While winter rages out of control in the northeast, we must take time out to bask in the 80 degree temps of the Big Bend in February. We hooked up the camper and set up camp for 3 days in the Cottonwood campground on the banks of the Rio Grande River, just a stone’s throw from Mexico. We had a great spot just a short distance from a pair of great horned owls who were setting up housekeeping in a tall cottonwood tree.
We decided to drive the 52 mile primitive 4 wheel drive road that runs along the Rio Grande River across the width of Big Bend National Park, a road that gets you into the interior of the park and into some of the wildest, most scenic and least visited areas, full of history. The dirt trail leads us to the southern boundary of the United States, the other side of the river being Mexico:
Remnants of early vehicles that didn’t survive the rigors of many miles of back-country labor lie abandoned these 75 years or more along the route:
We soon come upon the remains of the Johnson Ranch, which was actually built by the U.S. government during World War I as an airfield and retreat for pilots, all officers, who would fly here in their early bi-planes and land, anticipating several days of relaxation, which really meant drinking, partying, and enjoying the pleasures of the local ladies, mostly from across the border:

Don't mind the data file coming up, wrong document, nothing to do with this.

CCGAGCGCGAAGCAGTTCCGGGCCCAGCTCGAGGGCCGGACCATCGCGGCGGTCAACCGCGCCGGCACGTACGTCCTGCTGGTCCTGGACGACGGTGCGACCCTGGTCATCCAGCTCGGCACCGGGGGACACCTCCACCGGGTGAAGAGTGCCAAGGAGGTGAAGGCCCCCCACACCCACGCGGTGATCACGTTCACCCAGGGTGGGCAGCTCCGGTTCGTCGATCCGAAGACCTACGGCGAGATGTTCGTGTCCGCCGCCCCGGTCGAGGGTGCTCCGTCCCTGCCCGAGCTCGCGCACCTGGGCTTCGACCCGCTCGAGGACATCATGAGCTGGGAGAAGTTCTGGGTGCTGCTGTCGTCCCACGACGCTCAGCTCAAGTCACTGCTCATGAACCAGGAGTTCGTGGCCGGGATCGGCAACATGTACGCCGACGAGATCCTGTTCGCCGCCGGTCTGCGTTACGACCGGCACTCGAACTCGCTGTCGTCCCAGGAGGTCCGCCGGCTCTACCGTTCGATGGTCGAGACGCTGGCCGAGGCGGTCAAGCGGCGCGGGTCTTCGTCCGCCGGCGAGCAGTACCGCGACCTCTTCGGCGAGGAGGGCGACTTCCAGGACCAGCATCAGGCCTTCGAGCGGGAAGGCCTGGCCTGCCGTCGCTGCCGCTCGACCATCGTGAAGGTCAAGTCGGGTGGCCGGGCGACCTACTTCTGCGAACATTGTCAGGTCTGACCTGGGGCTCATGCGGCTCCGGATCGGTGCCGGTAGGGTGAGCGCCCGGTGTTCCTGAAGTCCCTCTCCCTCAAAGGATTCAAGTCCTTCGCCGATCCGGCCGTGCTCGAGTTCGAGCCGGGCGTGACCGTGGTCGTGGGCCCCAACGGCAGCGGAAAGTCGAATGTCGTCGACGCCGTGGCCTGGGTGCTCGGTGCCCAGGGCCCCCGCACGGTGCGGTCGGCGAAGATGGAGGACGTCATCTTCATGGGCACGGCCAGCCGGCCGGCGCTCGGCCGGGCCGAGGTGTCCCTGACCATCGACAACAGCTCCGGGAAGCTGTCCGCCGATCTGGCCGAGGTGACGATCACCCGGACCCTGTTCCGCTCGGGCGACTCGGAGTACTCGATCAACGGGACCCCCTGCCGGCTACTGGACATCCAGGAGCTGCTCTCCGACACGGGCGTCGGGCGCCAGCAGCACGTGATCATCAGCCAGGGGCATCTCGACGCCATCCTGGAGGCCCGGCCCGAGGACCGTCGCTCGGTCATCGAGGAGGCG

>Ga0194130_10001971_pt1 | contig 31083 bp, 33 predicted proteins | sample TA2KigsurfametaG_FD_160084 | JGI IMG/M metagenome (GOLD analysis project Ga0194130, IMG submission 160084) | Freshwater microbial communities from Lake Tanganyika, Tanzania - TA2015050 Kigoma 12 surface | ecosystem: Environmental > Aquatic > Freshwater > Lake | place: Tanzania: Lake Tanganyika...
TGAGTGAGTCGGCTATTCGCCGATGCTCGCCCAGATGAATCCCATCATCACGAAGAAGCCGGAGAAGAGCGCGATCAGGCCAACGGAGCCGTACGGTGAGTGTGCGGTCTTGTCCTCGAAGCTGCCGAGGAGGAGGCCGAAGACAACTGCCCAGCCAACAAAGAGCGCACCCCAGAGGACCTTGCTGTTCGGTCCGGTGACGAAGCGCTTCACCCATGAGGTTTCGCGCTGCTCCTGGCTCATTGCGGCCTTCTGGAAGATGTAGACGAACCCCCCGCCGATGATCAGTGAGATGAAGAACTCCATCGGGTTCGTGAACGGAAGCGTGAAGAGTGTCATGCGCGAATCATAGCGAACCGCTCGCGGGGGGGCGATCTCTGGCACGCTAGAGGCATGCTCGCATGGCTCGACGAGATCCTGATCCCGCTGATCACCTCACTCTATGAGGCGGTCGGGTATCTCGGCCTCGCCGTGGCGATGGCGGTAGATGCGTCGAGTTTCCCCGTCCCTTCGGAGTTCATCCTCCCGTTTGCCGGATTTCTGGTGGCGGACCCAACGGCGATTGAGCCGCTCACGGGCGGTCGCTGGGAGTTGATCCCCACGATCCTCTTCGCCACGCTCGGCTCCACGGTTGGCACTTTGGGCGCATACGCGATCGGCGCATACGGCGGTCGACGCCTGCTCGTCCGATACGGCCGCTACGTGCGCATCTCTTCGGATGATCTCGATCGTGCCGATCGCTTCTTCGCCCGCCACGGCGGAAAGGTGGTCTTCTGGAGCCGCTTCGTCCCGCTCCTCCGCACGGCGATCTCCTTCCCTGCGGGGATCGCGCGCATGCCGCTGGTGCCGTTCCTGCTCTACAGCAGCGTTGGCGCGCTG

The bones of the rusting automobiles are not the only ones left forgotten in this harsh, remote and forgotten end of the country:
We soon arrive at the site of the Mariscal Mine, a smelter for mercury, or “quicksilver,” which was the source of several large mines in the area, none so remote as this one:
The view of the distant 8000′ high ridge of the Sierra del Carmen mountains in Mexico, seen through the eyes of a miner’s home, built from the flat limestone slabs so prevalent in this area. Did this laborer even have time to notice the beauty of the desert, or was it merely something to be cursed, laying down a bone-weary body on a tiny bed in a one-room rock hut:
The real purpose of our journey is realized soon enough, as we begin to encounter many fields of endless blooms, the fragrant bicolor mustard, which carpets the desert floor as far as the eye can see in some places. We can’t recall a winter that has been as wet as this, with monthly rainfall between 1-2 inches, during a time of the year when we rarely see rain. With the windows down, the fragrance of the blossoms is almost overwhelming, like driving through a perfume factory:
Back at camp, the night settles in as we watch a setting sun, then the waning moon, then the stars of the outer bands of the milky way, a sight rarely visible during the winter months when you can only see the distant bands in the darkest of skies:
A piercing quiet, found nowhere else, then sleep.